Fear and the Freedom to Speak

January 14, 2021 Updated: January 19, 2021


2021 will be a year of big decisions. With the pandemic raging and the political landscape offering no certainty, the world teeters on the precipice of the unknown more acutely than at any time since the Cold War.

At this pivotal moment, it’s crucial to mitigate the powerful influences conspiring against our mental and moral independence. The increasingly authoritarian push by tech and media providers to control information is stoking political and cultural divisions, while leaving us vulnerable to manufactured consent, where we become obedient and unquestioning.

Conforming to Ignorance

Freedom of speech isn’t only a key element of democracy, but is its fundamental safeguard. Its importance was recognized at America’s inception and enshrined in the Constitution as the primary defense against tyranny.

Benjamin Franklin said, “Whoever would overthrow the liberty of a nation must begin by subduing the freeness of speech.”

We are now in the midst of this subjugation.

Social media, despite its virtue of connection, progressively indoctrinates its users into a matrix of narrow ideas rather than encourage discussion among varied points of view. The recent banning of many conservatives from Twitter and the curtailment of the alternative social media platform Parler by Google, Amazon, and Apple shows just how far the social media giants wish to control the narrative.

To the same end, the legacy media has taken great liberty with our perception of the world by prescribing what to think and how to think about it. Regardless of individual political leanings, this institutionalized conformity should concern every free citizen. It is a form of population control that requires no physical force or overt pressure, just a continual manipulation of information—something most remain largely oblivious of.

A recent Gallup poll found that 33 percent of Americans have no confidence at all in the media. This is an all-time high that reflects the overt partisanship that has come to characterize corporate media.

In such a climate, it’s imperative we stick to our conscience and convictions to form our own perceptions and not be led by the nose to conform to opinions not our own. Open and uncomfortable conversations are absolutely necessary to navigate the many contentious issues of today, and media providers who refuse to engage on those terms should not be granted the authority to make decisions on our behalf. They have betrayed the trust of their positions.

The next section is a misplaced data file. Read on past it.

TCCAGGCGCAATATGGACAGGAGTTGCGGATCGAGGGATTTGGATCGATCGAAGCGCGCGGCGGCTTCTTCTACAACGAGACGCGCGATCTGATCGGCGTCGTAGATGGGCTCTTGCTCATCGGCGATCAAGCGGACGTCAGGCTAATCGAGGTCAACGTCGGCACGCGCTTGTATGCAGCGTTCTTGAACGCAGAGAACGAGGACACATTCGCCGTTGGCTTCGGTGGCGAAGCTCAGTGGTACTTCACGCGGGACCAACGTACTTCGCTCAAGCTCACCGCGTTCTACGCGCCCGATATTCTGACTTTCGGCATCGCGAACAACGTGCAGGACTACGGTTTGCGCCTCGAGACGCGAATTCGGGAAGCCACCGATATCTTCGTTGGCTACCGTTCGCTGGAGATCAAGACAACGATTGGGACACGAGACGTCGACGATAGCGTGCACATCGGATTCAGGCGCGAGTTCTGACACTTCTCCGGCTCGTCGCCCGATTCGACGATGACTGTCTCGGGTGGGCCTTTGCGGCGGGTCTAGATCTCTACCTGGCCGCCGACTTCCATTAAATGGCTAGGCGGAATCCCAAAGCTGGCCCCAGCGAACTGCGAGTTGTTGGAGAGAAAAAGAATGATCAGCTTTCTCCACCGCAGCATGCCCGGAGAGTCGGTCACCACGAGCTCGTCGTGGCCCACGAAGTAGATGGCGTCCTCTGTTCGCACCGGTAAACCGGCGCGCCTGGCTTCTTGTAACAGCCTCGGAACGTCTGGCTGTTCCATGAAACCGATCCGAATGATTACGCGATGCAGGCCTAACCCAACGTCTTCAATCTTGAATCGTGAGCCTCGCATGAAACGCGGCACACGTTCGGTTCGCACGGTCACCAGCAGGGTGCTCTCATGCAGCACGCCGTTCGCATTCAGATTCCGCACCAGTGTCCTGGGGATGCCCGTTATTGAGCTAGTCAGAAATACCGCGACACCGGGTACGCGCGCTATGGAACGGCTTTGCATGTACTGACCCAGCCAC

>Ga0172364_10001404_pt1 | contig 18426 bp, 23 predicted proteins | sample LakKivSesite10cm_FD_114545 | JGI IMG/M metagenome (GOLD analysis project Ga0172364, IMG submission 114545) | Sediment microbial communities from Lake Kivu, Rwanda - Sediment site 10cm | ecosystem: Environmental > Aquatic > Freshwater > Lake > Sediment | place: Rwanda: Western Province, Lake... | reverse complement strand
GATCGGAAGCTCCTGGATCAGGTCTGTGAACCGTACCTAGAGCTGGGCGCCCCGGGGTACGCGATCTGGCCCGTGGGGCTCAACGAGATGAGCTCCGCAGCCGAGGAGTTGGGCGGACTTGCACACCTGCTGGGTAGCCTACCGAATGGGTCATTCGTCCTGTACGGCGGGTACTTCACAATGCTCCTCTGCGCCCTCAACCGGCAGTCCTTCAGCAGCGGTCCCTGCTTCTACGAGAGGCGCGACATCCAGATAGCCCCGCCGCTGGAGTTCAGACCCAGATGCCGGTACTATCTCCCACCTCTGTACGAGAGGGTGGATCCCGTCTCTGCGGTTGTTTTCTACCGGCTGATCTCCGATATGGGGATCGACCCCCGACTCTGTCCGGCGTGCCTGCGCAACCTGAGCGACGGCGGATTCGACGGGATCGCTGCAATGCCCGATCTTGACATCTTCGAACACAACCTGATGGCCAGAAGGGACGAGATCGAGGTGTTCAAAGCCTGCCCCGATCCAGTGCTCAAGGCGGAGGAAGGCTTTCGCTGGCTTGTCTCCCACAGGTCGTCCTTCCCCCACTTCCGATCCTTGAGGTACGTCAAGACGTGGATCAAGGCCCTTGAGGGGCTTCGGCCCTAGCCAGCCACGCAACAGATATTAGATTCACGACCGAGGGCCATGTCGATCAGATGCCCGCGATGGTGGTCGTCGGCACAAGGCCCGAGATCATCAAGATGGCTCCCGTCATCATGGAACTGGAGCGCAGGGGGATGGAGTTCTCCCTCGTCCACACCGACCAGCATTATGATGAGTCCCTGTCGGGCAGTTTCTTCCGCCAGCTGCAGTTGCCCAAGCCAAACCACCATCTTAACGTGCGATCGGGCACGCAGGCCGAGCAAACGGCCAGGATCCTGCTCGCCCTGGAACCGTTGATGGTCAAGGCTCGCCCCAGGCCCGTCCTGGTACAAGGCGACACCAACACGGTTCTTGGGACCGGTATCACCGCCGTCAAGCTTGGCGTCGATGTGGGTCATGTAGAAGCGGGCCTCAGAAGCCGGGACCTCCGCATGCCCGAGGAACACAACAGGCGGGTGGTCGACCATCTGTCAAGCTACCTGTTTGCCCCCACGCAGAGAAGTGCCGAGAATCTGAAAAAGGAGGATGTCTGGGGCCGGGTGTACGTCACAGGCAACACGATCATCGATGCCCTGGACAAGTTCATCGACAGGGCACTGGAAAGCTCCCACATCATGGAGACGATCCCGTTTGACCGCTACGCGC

Free speech must be protected and fortified by individuals willing to take their place in the battle of ideas and not succumb to fear, denial, or ignorance. Otherwise, the masses will become lemmings headed toward the cliff of bad ideas, egged on by media propaganda that absolves them of independent thought.

Truth and Courage

The pursuit and promotion of truth is truly an act of courage when falsehood is in vogue. Fear can be a potent motivator, however, and it is tempting to capitulate to the popular consent of the day, hoping the mob will pass us by. But if we don’t stand our ground and voice our convictions now, the mob will be at our door soon enough.

The post-pandemic landscape may well be characterized by varying degrees of authoritarian control, depending on how determined we are to retain our freedom to speak. There are those who would do our thinking for us, to have us trust in their expertise, intentions, and authority, but we mustn’t relinquish our right to question. And we must never relinquish our autonomy, hard-earned as it was through the sacrifice of our forefathers. It is up to each of us to preserve it for future generations and not let it wither out of fear or apathy.

The pandemic response has been an exercise in subjugation on a mass scale, through information control, social pressure, legislation, and enforcement. We shouldn’t be so naive as to think that the minimal resistance to such measures has gone unnoticed by those who would exercise such control for more selfish ends. And so we must be sharp, much sharper than we have up till now, and clearly identify the information power structures that influence our perceptions.

At this critical juncture, we must awaken in ourselves the courage and tenacity to stand up and be counted. If we are willing to accept the burden of our times and forthrightly take our place, the best in us can emerge.

As the great transcendentalist thinker Ralph Waldo Emerson stated in his “Self-Reliance” essay, “Nothing is at last sacred but the integrity of your own mind.”

Ryan Moffatt is a journalist based in Vancouver.

Views expressed in this article are the opinions of the author and do not necessarily reflect the views of The Epoch Times.